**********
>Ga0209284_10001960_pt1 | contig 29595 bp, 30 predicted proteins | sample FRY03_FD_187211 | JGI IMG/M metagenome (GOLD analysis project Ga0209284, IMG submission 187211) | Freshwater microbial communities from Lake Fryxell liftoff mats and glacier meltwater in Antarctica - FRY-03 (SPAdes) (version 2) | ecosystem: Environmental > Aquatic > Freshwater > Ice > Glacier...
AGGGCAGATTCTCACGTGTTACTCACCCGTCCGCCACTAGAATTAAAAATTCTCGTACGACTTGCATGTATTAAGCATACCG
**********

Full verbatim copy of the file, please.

>Ga0209284_10001960_pt1 | contig 29595 bp, 30 predicted proteins | sample FRY03_FD_187211 | JGI IMG/M metagenome (GOLD analysis project Ga0209284, IMG submission 187211) | Freshwater microbial communities from Lake Fryxell liftoff mats and glacier meltwater in Antarctica - FRY-03 (SPAdes) (version 2) | ecosystem: Environmental > Aquatic > Freshwater > Ice > Glacier...
AGGGCAGATTCTCACGTGTTACTCACCCGTCCGCCACTAGAATTAAAAATTCTCGTACGACTTGCATGTATTAAGCATACCG